Ebrahim Reisi was elected the president of Iran last August without any serious opposition. The previous president, Hasan Ruhani, was responsible for eight years of neoliberal pillage that led the people deeper into poverty, and he was thus dubbed the “most hated president ever”. Perhaps this has been the bleakest presidential election since the Islamic revolution, as no one really believed the promises of the candidates anymore. The November uprising in 2019 that happened during Ruhani’s presidency shook the pillars of the state with immense rage in all corners of the country. Banks and government offices were set on fire, and hundreds were killed by police fire according to official statements. Reisi was a representative of the conservative “fundamentalist” clique as opposed to the centrist Ruhani. He was among the four people responsible for the mass political executions in 1988. Reisi and his spokesmen constantly emphasised that it would take a long time to repair the damage of the Ruhani period. Indeed, nothing was done to help the poorest provinces, and there were only rumours of an increase in subsidies which were cut down by the previous government. This rumour was so widespread that the banks are reported to earn a lot of money from the service fees of people constantly checking their accounts in ATMs. Yet not a single promise has been fulfilled until now. And now, another uprising has started that closely resembles the November uprisings.
People poured into the streets in small villages, slums of the bigger cities and the Khuzestan province that has long been a theatre of such protests. The response by the government was that the people should endure this “economic surgery” which would undoubtedly be painful. At the same time, they called the people in the streets thugs and “agents of enemy states”. On the other hand, Iranian TV started a round of propaganda to paint the protestors as “looters” who will soon “attack people in their homes and businesses” to agitate the middle-class and the rich against them.
Nowadays, the liberal opposition is very troubled by the so-called “revolution of the hungry”. They consider this name an insult to the Iranian people (but the hunger of the people itself does not seem to insult them); they declare that the Iranian people are only hungry for “freedom” and “human dignity”. The parliament did not take this uprising very seriously and told the people to keep silent and endure this economic transition period. The raised prices of bread, eggs and flour all affect the lives of the poor directly, but the government claims that any subsidy for these items is wasteful spending as “the people should eat less bread”.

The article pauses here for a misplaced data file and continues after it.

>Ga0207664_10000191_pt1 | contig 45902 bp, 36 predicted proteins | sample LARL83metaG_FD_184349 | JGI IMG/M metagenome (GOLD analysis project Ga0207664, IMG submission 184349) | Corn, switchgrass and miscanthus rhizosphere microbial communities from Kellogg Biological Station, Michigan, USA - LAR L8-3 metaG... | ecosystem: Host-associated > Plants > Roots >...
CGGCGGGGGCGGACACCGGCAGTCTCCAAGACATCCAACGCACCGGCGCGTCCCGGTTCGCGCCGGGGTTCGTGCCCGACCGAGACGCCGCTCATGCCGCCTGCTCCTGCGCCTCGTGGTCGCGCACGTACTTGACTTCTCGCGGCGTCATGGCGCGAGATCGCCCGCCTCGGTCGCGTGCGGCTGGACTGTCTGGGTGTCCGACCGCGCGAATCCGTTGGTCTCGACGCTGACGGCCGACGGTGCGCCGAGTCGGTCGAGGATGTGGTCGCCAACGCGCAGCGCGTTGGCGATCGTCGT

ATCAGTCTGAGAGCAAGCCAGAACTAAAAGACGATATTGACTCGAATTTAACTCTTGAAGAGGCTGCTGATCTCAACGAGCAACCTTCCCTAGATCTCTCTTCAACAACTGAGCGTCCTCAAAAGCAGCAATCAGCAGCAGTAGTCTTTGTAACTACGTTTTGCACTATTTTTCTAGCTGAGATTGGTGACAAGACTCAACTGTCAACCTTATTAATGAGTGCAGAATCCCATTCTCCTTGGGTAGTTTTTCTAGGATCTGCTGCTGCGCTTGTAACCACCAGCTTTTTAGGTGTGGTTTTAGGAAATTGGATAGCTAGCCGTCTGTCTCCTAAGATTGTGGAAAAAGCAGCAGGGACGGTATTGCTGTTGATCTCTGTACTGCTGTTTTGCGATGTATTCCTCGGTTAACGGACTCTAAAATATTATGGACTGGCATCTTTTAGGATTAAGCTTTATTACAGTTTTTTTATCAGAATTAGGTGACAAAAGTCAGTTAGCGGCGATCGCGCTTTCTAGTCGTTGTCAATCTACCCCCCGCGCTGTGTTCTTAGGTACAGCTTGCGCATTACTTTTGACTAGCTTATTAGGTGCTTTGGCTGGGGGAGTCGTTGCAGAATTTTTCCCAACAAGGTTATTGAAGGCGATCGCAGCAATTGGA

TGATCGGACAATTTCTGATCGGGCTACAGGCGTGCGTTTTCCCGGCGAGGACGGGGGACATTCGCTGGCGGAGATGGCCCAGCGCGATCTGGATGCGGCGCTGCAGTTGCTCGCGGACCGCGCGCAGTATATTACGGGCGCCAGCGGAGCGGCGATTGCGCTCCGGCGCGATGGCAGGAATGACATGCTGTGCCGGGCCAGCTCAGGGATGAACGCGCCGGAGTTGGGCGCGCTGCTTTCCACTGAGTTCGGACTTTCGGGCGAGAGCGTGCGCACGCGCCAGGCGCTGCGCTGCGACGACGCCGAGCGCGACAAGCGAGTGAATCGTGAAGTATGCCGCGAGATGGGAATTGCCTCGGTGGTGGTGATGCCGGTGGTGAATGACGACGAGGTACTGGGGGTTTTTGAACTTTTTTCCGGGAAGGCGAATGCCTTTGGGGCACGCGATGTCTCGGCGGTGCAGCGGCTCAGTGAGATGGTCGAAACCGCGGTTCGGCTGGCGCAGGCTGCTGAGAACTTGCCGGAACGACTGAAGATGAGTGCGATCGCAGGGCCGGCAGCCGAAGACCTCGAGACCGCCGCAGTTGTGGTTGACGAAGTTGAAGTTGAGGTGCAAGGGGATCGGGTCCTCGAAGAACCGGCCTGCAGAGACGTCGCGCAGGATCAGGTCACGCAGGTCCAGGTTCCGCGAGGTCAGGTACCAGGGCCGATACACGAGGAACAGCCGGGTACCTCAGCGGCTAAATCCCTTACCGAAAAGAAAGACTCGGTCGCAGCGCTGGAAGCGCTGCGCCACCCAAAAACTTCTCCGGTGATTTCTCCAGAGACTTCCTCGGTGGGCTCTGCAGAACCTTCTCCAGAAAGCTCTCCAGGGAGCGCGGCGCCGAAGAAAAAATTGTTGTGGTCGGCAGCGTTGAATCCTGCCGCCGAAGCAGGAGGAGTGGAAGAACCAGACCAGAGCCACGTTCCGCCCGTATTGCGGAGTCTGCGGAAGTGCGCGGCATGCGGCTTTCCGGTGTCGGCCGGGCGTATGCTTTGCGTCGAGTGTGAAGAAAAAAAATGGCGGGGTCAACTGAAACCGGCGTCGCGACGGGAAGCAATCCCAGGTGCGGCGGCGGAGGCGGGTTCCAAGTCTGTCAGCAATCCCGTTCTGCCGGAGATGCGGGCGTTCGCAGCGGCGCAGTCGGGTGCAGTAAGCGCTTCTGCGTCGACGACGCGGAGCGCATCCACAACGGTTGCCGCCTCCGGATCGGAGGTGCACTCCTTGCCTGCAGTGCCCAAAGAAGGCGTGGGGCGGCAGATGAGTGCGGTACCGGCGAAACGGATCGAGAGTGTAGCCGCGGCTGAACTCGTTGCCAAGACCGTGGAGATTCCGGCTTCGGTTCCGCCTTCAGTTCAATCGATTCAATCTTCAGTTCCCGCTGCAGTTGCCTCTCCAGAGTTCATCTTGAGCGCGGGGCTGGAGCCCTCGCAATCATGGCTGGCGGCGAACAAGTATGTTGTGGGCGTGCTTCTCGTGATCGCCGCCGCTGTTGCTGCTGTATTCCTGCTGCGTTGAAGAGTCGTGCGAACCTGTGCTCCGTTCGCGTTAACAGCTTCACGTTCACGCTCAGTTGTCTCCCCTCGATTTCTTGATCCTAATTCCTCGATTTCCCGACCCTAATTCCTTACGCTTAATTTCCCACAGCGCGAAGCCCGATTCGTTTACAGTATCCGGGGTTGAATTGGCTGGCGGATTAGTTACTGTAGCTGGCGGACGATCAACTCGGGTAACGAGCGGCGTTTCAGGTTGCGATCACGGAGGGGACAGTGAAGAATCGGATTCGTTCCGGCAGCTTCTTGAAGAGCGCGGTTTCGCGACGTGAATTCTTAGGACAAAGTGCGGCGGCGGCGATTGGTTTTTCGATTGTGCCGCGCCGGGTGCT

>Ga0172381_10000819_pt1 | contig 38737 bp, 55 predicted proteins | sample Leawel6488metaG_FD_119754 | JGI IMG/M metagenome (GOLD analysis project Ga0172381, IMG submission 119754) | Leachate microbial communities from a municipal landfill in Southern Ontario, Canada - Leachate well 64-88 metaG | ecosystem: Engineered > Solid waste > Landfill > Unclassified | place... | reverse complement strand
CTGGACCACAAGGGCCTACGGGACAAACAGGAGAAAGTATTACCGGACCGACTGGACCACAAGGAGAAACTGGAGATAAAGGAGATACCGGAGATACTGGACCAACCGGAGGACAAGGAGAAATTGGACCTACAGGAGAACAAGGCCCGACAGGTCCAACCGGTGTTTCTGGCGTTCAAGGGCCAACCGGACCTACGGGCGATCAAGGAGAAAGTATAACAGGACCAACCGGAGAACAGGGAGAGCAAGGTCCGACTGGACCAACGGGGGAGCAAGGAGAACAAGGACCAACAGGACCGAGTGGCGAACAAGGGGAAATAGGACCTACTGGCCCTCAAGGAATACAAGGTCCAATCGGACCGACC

The uprising continues in all corners of the country. The cops do not hesitate to repress them with violence. One young participant is already dead, and many are injured. The internet cuts have been a constant feature in the regions where the uprising is powerful. The people scream, “we are not thugs, we are hungry”, “you have a big mouth, but where are the free electricity and water?” and clearly lay out their demands.
The regime’s media, “radio and television of the Islamic republic”, shows forced confessions, lies by saying that the dead person is a revolutionary guard killed by thugs, by fake street interviews that portray the life going on as normal. On the other hand, liberal opposition media outlets like BBC and Iran International continue being an enemy of the people and manipulate the events to their end. These show us that the only friends of Iranian people are the international working classes. The only liberation of the Iranian people is through the steps toward the world revolution. We salute those who paint the streets with their blood, those who fight against all odds, our martyrs. We salute the heroic teachers’ strike going on for weeks and demand the release of all arrested teachers. Long live the just struggle of the working classes, down with the enemies of the peoples!